Why don’t we recycle yoghurt pots?

I gather that despite having a recycling policy, the local council doesn’t recycle yoghurt pots. This policy strikes me as surprising. We don’t recycle them and yet we bin 1.3M yoghurt pots a day.

The prevailing parties implement Green policies only so very slowly. Indeed I have never seen a government convinced of the need for a green economy.

Green economic policies

Some think the best way to implement green strategies is by stating the economic case for moving to green production.

Oil prices will continue to rise as supply drops and to harvest the remaining reserves becomes costlier. But we will continue to use fossil fuels until solar power is cheaper. The cost of renewable energy is, however, coming down, although we should already be using renewables on ethical and philosophical grounds.

Measuring resource usage

We should measure the total energy usage of various systems and items, products and commodities from the cradle to the grave.

For instance, a yoghurt pot. How much energy does it cost to produce, distribute and recycle compared to a locally produced apple? I’m wondering even whether the cost is a motivation. We import exotic fruits and goods produced far away in China, rather than to favour locally produced goods.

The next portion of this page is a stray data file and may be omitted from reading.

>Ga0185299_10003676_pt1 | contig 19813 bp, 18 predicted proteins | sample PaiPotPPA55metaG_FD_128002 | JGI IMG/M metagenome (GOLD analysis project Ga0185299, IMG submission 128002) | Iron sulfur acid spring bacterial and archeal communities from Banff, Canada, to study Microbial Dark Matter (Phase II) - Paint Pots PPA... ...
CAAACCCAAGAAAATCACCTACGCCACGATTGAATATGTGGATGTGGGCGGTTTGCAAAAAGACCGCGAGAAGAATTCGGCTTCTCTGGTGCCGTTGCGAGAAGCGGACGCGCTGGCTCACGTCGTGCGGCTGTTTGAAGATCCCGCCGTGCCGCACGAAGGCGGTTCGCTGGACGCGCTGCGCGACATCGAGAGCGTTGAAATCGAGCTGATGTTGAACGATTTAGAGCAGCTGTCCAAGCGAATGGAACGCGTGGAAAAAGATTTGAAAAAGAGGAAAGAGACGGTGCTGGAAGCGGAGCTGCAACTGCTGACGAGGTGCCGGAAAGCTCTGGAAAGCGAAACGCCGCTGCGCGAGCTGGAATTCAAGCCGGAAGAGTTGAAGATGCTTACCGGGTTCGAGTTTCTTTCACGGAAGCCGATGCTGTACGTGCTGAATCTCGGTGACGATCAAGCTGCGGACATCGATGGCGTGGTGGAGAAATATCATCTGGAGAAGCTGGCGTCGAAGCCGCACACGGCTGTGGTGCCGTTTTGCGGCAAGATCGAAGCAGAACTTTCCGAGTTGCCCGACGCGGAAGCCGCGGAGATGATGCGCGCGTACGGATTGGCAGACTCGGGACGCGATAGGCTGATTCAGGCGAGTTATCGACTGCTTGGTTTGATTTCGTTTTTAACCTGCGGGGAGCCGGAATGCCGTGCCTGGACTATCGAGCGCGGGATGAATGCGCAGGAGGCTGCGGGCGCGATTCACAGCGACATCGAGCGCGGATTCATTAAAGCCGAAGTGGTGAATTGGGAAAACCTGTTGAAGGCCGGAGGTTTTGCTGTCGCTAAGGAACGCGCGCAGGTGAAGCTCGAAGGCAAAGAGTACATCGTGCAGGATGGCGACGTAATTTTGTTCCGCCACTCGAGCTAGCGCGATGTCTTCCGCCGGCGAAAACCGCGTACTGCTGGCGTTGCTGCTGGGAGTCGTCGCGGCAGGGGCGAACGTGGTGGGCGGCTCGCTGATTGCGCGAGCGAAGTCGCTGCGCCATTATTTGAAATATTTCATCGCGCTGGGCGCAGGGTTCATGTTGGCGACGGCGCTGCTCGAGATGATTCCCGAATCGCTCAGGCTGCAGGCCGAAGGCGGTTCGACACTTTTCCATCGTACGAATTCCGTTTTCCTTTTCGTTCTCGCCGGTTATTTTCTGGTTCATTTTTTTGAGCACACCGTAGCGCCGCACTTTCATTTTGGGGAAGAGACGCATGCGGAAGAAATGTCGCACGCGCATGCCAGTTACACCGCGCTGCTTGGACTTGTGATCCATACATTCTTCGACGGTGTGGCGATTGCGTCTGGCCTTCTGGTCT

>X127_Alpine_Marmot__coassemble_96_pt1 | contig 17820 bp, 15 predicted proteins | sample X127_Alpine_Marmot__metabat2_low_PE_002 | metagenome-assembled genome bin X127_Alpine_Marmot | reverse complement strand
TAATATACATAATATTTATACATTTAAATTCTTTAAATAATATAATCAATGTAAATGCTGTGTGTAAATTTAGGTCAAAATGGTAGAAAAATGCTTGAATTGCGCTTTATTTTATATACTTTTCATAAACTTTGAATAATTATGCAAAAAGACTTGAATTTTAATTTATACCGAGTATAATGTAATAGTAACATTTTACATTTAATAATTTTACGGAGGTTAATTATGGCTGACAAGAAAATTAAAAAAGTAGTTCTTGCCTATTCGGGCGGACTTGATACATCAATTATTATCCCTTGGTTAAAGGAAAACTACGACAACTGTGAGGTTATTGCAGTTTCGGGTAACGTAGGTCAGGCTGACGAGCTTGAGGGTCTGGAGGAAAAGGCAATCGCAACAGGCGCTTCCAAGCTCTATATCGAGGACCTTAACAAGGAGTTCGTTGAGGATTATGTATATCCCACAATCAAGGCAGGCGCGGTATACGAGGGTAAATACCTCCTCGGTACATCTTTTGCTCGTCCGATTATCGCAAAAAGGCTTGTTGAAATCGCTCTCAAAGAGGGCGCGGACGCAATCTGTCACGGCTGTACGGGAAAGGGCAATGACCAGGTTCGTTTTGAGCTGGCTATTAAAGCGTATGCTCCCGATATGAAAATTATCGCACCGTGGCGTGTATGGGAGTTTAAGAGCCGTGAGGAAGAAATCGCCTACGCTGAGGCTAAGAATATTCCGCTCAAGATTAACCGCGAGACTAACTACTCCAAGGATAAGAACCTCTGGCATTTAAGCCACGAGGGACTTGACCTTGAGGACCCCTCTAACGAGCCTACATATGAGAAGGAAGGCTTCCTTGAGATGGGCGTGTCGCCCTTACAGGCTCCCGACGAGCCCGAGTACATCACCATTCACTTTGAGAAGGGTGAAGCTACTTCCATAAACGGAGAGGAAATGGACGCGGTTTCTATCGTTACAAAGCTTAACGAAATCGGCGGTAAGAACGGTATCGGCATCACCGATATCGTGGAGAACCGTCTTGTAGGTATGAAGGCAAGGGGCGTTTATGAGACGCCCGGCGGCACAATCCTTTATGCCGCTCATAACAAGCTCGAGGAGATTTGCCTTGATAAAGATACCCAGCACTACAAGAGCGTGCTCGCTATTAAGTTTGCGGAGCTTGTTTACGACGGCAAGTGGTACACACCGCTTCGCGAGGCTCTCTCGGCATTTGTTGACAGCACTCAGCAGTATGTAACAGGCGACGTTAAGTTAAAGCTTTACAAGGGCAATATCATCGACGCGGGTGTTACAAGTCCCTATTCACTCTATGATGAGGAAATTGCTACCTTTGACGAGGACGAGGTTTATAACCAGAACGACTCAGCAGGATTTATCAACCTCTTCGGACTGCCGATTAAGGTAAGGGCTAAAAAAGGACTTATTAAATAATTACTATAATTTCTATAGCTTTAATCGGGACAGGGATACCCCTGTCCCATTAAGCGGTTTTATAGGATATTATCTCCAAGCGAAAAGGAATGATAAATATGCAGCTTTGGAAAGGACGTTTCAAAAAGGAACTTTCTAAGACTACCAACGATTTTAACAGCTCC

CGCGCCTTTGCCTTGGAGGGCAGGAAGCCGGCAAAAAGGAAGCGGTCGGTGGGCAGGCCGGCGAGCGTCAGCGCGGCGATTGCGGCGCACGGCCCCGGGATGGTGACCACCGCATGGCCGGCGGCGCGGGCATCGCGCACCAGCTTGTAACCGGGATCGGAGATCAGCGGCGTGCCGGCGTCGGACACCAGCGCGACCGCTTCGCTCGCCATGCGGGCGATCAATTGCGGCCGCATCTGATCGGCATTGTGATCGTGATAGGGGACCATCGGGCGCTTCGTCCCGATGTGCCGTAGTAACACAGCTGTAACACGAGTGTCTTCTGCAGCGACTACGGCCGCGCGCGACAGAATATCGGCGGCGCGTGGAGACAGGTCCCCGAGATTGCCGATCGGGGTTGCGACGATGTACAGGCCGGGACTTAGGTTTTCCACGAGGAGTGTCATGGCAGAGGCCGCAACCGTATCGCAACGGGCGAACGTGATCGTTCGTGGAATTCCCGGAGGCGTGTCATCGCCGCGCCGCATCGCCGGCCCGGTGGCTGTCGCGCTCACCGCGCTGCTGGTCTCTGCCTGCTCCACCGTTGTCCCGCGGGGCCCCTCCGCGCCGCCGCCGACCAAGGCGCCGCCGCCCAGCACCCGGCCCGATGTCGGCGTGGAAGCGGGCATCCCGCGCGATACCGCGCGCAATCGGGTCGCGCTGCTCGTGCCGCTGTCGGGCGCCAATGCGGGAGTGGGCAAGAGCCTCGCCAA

Money is power. People seem to make and spend their money as if to say, ‘look at me, I can bring goods halfway around the world. I’m powerful.’

Eating pears from around the corner isn’t glamorous enough for some and economics is a factor only for poor people. Environmentally-friendly production methods aren’t cheaper, and we have favoured mass production.

Use river transport again

The world seems to be the wrong way up when we no longer use the waterways and yet this is the most ecologically friendly way to transport goods.

We have favoured road transport because of its speed and flexibility despite using petrol, and the cost of road maintenance. Time is money, but planning and patience can pay. Water transport isn’t appropriate for all types of goods.

Could we refrigerate boats to bring our yoghurts to market? Transportation by ship is economical for make-to-stock items such as building materials, animal feed and large bulky items. What economic factors could bring goods off the roads and back onto rivers or canals?

Canals require maintenance, but at least they don’t consume large quantities of petrochemical and quarried products.

Yoghurt pots heavy on resources

Consider what the humble yoghurt pot consumes from production to disposal.

It takes plastic from the petrochemical industry, press moulding, aluminium and paper, glue, yoghurt, transport, expensive refrigerated storage in shops, lorries and homes. Disposal requires trucks to collect rubbish using roads and infrastructure, and yet we can’t recycle yoghurt pots, only incinerate or bury them.

Considering how much yoghurt we eat and waste each year, this seems a high price to pay. Are the arguments for eating locally produced fruit sufficiently heard or sufficiently made?

What will it take for people to understand the costs involved in our environment based on the choices that they make? What may convince them to do otherwise, economics or ethics?

For further reading, see our discussion on using chemicals or natural products.

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